Add essential oils to the mixture for natural scents. Lavender is calming while oils like peppermint and citrus are more lively and promote blood circulation in the scalp. Try different oils to find those you prefer. To use essential oils in your recipe, mix 4 to 8 drops of the oil in to the soap mixture just after all the soap has dissolved.
You can also create an herbal shampoo using herbs. Instead of plain water, make an herbal infusion. For each quart of water, use approximately one-half ounce of dried herbs. Let the herbs steep for 20 minutes or more. Reheat the infusion if necessary, pour the hot infusion over flaked bar-soap or castille soap, and stir well. For dark hair, use rosemary and for lighter colored-hair, use chamomile. For dry or oily hair, create an herbal infusion of comfrey and rosemary leaves, burdock root, and nettles. This will help return your hair’s natural balance to normal.
- Turn off your television or computer (to save electricity and $$) and read a book, do an art or craft project, invite a friend over for tea or a snack, engage in a cleaning project you’ve been putting off, or take a walk or do some gardening and get some Vitamin D. Most of us are short on Vitamin D and need it for good health and to keep away illness and disease.
- Consider alternative energy – wind, geothermal, solar, hydro, and other emerging technologies in alternative energy efforts. Incentives provided by the government can help offset the cost, and pay-back models for various alternative energy solutions are becoming more appealing and feasible as time goes on.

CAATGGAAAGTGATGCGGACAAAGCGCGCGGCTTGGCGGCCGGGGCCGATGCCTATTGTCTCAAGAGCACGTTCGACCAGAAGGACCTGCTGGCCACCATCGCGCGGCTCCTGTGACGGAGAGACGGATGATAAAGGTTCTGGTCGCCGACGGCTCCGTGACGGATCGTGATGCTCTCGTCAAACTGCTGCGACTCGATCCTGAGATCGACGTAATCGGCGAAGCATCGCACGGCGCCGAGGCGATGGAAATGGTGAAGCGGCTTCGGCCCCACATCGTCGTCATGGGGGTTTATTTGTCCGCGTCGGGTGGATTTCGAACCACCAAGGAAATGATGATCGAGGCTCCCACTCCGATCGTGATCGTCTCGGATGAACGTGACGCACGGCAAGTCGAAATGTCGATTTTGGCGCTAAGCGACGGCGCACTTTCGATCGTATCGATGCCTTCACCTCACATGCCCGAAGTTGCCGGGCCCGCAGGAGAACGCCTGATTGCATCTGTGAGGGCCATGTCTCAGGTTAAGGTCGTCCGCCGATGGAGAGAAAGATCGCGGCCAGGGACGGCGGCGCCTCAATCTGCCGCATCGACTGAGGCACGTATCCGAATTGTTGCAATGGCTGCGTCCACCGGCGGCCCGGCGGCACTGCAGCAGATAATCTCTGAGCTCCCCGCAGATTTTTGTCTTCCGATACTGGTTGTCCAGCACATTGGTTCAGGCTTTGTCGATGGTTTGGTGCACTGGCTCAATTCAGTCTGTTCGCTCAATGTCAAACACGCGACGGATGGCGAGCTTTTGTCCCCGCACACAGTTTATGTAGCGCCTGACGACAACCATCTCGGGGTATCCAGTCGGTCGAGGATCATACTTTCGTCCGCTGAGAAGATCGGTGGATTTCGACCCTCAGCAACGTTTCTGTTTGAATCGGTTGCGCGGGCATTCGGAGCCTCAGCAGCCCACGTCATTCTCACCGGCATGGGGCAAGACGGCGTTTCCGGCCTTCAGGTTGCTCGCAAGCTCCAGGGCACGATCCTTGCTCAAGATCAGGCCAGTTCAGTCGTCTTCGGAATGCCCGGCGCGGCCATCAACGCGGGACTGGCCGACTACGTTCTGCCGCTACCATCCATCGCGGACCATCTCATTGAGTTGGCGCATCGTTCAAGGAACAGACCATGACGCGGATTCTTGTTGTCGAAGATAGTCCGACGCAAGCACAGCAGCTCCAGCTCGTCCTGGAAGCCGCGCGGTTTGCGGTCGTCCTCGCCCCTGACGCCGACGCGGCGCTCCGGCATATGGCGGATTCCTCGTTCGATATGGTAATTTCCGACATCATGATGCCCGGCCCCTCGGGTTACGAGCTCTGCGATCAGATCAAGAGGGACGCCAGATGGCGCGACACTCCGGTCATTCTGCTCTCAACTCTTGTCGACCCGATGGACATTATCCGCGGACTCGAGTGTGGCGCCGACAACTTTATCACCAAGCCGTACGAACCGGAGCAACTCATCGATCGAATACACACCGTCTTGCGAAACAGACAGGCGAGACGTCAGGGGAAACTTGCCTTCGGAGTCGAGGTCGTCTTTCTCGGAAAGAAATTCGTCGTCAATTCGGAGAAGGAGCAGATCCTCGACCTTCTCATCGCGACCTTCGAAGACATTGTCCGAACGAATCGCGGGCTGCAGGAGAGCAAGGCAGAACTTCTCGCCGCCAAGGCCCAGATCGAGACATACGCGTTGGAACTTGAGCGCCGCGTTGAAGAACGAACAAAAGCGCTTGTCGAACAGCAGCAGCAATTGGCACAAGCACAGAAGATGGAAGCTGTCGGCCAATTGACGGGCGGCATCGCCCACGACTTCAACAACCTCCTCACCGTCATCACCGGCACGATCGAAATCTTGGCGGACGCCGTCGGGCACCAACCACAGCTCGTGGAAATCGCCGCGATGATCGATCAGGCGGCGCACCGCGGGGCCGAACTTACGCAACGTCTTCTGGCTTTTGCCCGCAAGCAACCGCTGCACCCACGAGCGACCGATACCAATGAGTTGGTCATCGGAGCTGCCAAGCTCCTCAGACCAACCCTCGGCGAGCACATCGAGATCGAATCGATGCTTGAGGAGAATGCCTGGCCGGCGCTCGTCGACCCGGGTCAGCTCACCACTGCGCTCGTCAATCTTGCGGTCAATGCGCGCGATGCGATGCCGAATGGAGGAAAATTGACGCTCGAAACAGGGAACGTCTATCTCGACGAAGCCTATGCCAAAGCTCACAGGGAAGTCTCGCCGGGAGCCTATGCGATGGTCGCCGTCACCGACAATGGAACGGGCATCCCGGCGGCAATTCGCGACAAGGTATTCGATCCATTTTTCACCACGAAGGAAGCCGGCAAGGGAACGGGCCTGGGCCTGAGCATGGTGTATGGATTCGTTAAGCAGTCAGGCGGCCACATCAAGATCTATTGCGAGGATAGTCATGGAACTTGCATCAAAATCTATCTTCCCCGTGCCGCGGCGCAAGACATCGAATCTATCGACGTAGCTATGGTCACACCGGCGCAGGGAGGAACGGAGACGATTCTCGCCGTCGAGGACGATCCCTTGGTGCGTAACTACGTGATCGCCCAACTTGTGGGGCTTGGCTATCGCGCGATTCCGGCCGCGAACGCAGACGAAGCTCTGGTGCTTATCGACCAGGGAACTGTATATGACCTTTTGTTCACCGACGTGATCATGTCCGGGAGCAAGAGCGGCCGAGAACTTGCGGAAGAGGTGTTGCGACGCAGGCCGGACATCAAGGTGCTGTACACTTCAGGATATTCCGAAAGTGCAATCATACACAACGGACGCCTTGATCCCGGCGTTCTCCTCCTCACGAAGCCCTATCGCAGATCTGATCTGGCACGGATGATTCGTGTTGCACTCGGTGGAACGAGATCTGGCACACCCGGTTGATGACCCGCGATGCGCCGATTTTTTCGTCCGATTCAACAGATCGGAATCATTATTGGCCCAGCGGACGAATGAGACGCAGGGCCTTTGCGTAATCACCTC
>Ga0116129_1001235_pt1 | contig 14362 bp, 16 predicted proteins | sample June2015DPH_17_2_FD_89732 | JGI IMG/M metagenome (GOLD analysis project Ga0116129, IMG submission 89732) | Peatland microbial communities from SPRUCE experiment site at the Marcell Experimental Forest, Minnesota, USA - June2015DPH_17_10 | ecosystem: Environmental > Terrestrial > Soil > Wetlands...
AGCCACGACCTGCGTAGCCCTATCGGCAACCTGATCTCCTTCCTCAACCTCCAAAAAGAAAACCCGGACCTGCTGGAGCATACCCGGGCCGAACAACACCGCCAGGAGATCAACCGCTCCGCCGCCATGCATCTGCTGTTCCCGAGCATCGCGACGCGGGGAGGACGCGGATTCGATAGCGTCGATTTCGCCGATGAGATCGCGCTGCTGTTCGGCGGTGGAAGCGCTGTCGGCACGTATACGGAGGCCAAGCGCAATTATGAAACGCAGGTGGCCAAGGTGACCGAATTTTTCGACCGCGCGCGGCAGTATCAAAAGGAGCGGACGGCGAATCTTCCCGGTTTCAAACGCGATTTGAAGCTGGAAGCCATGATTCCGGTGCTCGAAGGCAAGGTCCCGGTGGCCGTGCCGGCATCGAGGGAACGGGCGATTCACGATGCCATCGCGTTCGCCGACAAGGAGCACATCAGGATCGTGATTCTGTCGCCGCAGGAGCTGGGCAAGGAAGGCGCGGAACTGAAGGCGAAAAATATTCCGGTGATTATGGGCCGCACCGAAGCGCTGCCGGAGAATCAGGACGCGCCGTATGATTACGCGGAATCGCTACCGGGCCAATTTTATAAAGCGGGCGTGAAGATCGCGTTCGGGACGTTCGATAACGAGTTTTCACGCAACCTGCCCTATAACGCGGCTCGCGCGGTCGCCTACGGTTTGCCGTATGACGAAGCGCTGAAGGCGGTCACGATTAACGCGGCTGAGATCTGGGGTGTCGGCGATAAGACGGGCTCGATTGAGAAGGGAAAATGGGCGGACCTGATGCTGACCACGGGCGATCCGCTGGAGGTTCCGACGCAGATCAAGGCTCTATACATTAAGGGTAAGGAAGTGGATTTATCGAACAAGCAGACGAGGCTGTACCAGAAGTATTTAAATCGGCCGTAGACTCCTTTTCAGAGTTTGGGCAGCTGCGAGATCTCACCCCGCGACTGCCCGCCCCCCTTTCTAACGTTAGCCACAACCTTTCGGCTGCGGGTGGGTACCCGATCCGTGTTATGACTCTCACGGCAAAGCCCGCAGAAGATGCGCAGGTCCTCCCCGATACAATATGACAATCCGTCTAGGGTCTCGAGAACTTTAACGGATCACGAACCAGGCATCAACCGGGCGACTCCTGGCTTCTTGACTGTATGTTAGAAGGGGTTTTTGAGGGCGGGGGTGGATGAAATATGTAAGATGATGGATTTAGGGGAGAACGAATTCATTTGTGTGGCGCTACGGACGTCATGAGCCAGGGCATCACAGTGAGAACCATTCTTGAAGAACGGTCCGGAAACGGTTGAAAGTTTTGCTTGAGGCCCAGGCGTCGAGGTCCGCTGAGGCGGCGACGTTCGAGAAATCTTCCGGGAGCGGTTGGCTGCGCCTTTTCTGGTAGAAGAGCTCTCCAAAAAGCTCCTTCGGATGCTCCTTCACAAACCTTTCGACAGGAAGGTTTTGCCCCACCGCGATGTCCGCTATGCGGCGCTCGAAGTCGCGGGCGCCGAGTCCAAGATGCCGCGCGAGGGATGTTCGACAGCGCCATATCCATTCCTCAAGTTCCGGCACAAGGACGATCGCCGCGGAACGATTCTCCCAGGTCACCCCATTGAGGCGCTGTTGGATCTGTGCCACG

- Make your own cleaners from items in your home. Vinegar, lemon juice, hydrogen peroxide, baking soda, and olive oil work well for many different uses, are non-toxic, and economical. Buy spray bottles, use filtered or distilled water, and add your ingredients to make great cleaners that will do the job without harsh chemicals and odors.
- Stop using personal care products such as lotions, moisturizers, hand creams, and other similar items. Remember, most products on the market are designed to create a need in the consumer’s mind and make money. Most companies spend more money on their marketing and advertising budgets than on the quality of the product itself.
- Pay more attention to eating natural foods with whole, natural fats in them to supplement your health and support healthy skin, hair, and nails. Consume more Essential Fatty Acids (EFAs) such as raw butter, raw cheese, raw milk, sprouted nuts, grass-fed meats, and fresh fish, cod liver oil, and other seafood from safe sources. If you must moisturize your skin from the outside (topically), use fresh, real oils like coconut, olive oil, apricot kernel, and sweet almond oil, or shea butter. To support healthy skin, hair, and nails, you need healthy oils and fats in your diet. Drinking more water does not hydrate your skin because the water in our skin is generated from the consumption of fats.
- Buy as many whole foods as possible, and less packaged and processed foods. You will save $$, your health, and the environment.
Want more information on reusing, re-purposing, saving money, and living sustainably?